Not everyone is as fortunate. In California, where I live, the Santa Clara Humane Society said that just over 26 percent of the cats and 25.9 percent of the dogs brought to the society's shelter from January to May this year were given up because of landlord demands. ¹According to researchers, if all rental housing units permitted pets, approximately 6.5 million animals could be placed in homes.
Face it, however, people who have to live in rental housing generally have to adhere to the landlord's rules, which in many instances include "No Pets." Fair or not, property owners have the right to enforce rules meant to protect their property against damage, and because of previous "bad pet owners," most owners of rental property have a legally-enforceable "no pets" rule. Although housing laws require a landlord to allow you "quiet enjoyment" of your home, this does not include the right to have pets, in most cases.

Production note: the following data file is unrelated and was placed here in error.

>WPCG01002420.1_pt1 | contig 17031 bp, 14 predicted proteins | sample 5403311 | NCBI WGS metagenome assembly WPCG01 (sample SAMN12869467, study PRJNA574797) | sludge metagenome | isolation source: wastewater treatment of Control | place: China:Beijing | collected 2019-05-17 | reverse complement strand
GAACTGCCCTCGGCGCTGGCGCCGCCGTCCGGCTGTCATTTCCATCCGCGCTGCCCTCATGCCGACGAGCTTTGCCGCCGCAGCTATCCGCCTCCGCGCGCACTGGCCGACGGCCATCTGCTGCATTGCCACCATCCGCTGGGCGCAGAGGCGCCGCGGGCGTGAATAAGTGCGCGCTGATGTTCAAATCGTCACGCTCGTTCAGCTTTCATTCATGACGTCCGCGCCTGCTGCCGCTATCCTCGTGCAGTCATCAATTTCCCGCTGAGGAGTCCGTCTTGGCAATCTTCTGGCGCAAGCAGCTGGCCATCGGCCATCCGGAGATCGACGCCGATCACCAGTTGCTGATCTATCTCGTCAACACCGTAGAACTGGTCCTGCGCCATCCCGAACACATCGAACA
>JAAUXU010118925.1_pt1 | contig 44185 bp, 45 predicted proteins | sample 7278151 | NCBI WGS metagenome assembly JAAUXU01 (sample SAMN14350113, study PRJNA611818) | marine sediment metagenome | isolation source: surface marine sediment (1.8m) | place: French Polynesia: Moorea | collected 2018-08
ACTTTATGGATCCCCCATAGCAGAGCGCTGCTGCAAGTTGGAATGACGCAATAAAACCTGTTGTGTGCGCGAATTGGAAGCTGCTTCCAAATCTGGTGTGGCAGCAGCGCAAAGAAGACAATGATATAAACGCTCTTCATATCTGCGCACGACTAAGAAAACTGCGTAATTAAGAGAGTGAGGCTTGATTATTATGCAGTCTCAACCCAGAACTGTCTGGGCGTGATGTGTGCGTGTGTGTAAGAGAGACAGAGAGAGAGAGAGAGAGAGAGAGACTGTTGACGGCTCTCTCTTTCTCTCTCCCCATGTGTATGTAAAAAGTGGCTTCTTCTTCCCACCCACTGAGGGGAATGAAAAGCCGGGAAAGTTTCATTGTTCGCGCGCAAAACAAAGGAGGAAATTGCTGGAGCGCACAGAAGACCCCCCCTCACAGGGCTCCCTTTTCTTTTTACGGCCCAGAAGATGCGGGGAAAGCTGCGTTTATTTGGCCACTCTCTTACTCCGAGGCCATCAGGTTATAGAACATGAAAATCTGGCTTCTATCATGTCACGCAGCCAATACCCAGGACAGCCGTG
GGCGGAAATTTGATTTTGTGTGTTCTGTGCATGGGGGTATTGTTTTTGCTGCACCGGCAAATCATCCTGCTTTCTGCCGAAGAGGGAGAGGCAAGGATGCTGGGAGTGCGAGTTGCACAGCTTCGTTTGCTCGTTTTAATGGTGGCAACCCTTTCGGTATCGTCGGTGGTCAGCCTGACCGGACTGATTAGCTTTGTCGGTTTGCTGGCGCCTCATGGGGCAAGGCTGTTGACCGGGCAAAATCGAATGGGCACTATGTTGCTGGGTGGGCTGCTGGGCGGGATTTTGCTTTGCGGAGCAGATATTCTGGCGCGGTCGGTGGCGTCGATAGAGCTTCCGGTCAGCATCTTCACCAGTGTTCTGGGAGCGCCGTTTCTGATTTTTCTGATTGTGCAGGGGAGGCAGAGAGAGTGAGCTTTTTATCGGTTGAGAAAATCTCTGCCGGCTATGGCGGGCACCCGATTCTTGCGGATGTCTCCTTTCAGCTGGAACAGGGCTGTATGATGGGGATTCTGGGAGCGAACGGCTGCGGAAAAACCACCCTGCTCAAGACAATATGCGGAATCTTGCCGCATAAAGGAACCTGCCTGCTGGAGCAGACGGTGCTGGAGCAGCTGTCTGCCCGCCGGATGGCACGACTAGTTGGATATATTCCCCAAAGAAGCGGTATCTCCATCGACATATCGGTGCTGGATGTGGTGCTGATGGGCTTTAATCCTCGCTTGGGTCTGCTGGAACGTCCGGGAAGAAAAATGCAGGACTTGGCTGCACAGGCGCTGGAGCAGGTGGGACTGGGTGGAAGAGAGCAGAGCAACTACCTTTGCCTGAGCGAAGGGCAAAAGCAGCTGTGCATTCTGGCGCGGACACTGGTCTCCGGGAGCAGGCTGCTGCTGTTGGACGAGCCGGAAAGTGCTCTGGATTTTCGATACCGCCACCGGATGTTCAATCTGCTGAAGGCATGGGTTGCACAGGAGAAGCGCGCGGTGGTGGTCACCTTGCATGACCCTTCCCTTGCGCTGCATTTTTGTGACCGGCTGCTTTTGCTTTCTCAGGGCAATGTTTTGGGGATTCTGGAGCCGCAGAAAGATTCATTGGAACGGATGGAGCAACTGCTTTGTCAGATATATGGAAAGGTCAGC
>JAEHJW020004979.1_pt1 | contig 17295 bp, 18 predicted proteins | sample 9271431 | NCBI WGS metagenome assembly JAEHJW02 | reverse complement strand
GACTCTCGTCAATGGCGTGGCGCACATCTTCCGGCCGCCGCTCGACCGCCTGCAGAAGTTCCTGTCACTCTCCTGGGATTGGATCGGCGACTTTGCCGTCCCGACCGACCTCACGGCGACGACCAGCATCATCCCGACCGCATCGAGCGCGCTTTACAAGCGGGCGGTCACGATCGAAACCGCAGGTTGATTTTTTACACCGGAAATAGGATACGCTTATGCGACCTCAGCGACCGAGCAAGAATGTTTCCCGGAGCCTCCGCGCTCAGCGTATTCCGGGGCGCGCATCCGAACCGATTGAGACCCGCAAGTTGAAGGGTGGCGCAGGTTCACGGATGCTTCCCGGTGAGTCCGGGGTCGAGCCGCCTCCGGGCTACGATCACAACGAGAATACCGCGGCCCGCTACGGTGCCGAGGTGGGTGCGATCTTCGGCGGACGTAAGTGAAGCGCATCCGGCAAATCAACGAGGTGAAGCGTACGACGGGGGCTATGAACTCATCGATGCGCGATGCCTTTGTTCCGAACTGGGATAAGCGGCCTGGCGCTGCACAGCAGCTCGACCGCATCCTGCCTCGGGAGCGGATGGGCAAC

Help for Elderly and Disabled
One exception to this lies in the Federal Pet Law of 1980, which allows persons with disabilities and elderly persons living in federally assisted non-family rental housing to own or keep common household pets, including dogs and cats. Owners and managers may require a pet deposit and/or make reasonable rules for keeping of pets. Federal Fair Housing laws also prohibit discrimination against elderly and disabled persons living in HUD-assisted housing:
- An owner/agent may not apply or enforce house pet rules developed in accordance with section 4 of this handbook against individuals with animals that are used to assist handicapped persons (e.g., guide dogs for persons with vision impairments, hearing dogs for persons with hearing impairments, and emotional support animals for persons with chronic mental illness).
The definition of "pet rules" under this act include: requirements to pay a refundable pet deposit, with allowances for a gradual accumulation, in some cases of the deposit; charges for pet waste removal for a pet owner who fails to remove pet waste; standards of pet care limited to those necessary to protect the condition of the tenant's unit; spaying/neutering a dog or cat; barring pets from specified common areas; limitations on the length of time a pet may be left unattended in a dwelling unit; control of noise and odor caused by a pet; and pet licensing in accordance with local or State laws or regulations.
Note that "disibility" as defined under these laws includes mental impairment along with other physical disabilities. The case cited in the next section is a good example.
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